Neil: Yeah, Zach. Well, you just kind of said it. We have a relationship. We’ve known each other for a little while. Yes, I’ve supported you, and you’ve also supported me, and how did we get here? You know, what you’re doing with, you know, Living Corporate is really important, and I found myself becoming more and more committed, not just to Living Corporate but the mission to elevate the voices of Black and brown people and their allies, and for me, you know, using my voice to do that, using my voice to really elevate what leadership is really all about, has been something that has been a vision of my own for a while, and I think that this was the right opportunity for me to do it, to do it alongside you, to serve the people who are already a part of the Living Corporate community, to bring more people into that community, and to really make a difference in people’s lives who are trying to live upward and find a path for themselves and a life for themselves as leaders in the corporate space and supporters of everybody who wants to live and grow in that context no matter what their background, where they came from, what they look like, and to do it in very insightful and practical ways and have a good time while we do it, but really it starts with our relationship. It’s easy for me to say yes to you to join this platform, and it’s easy for me to say yes to myself to join this platform and yes to everybody else who will listen and enjoy it.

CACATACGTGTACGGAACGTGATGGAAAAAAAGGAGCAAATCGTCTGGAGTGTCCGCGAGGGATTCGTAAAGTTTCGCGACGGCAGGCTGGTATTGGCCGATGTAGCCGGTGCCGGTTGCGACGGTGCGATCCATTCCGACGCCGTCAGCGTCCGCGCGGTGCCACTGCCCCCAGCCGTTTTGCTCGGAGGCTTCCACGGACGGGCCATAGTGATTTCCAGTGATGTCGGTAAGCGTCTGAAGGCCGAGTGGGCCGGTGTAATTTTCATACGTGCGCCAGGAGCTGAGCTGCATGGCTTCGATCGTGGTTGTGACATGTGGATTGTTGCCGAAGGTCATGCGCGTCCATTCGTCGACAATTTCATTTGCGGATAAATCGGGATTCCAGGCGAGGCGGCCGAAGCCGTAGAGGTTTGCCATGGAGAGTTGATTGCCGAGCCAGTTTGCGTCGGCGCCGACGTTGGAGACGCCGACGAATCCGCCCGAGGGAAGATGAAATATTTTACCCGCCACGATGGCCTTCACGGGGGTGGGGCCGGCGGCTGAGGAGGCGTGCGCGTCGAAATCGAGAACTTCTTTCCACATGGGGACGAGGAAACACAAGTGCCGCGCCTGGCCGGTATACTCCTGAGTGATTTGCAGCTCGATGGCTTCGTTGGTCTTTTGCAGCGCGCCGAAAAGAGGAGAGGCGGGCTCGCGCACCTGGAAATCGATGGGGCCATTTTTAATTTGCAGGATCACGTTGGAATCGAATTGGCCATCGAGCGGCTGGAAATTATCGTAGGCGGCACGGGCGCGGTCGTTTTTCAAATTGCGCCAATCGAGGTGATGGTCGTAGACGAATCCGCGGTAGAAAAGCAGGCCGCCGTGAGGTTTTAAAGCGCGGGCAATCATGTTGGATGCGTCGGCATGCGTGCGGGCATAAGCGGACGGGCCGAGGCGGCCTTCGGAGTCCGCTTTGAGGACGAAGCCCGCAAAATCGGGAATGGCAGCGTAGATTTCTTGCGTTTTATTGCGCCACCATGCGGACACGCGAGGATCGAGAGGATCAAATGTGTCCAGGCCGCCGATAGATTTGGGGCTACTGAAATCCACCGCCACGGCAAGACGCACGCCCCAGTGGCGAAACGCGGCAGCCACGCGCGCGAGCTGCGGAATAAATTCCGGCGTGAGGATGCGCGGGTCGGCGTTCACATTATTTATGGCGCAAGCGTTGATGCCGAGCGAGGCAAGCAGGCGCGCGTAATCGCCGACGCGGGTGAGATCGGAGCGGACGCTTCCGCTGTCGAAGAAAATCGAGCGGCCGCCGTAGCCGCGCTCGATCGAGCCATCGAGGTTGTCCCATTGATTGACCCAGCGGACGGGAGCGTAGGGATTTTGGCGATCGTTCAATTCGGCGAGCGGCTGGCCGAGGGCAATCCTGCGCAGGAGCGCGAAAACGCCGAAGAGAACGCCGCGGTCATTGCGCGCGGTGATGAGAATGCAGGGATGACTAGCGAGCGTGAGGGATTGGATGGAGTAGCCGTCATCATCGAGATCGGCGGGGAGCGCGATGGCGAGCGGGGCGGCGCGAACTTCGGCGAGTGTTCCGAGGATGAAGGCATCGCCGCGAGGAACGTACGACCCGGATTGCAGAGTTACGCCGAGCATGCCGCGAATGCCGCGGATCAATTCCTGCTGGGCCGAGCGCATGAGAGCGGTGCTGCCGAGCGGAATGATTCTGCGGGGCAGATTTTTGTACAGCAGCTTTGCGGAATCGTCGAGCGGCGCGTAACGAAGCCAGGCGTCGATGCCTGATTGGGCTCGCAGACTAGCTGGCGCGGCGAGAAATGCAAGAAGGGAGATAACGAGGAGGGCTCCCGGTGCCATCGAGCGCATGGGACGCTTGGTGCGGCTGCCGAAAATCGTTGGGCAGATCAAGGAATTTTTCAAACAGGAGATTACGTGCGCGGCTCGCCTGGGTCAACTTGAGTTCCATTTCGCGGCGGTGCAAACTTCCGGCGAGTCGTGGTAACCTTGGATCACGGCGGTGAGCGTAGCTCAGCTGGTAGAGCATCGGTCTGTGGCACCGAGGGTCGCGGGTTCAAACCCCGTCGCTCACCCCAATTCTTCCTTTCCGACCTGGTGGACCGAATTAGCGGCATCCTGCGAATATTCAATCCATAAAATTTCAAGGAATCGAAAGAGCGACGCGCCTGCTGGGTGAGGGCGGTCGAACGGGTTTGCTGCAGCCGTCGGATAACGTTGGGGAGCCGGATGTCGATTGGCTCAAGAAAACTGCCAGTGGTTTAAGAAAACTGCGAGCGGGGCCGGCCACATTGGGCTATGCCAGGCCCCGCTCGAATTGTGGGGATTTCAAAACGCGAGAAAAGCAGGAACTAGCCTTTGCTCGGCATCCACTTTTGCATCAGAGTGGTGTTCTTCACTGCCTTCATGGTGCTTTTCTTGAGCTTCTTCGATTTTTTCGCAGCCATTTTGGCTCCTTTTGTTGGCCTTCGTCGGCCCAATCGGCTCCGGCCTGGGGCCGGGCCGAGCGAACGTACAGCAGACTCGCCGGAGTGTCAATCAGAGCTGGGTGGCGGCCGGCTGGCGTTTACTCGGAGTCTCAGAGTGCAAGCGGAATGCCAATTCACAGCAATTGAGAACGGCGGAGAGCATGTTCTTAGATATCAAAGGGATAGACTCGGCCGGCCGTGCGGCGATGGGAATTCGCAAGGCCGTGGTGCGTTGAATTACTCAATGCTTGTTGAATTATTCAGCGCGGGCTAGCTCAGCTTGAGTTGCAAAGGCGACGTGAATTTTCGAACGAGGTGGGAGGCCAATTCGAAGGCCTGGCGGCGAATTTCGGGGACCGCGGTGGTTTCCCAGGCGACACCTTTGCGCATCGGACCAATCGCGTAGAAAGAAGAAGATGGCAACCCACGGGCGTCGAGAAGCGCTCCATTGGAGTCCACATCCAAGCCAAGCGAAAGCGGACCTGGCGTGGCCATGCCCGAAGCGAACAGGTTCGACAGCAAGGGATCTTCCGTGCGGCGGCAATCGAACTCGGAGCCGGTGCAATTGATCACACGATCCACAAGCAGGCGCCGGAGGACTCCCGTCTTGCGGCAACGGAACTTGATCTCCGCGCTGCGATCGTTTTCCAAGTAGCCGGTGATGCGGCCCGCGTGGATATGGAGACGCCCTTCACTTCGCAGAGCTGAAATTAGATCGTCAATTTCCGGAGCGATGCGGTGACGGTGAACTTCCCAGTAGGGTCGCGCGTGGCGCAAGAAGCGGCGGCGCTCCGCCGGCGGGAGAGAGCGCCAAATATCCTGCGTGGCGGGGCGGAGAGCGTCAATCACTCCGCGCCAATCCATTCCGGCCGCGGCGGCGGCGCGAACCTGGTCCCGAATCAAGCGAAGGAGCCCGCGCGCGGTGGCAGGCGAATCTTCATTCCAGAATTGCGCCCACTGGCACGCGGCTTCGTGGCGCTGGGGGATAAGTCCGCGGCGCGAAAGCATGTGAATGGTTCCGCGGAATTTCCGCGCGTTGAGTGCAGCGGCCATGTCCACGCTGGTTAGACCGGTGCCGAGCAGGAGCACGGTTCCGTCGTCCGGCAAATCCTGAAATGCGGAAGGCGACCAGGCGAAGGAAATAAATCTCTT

Zach: Let’s talk about your journey, right, like, as a professional. Like, how you got to doing what you’re doing now and why you’re doing what it is you’re doing now.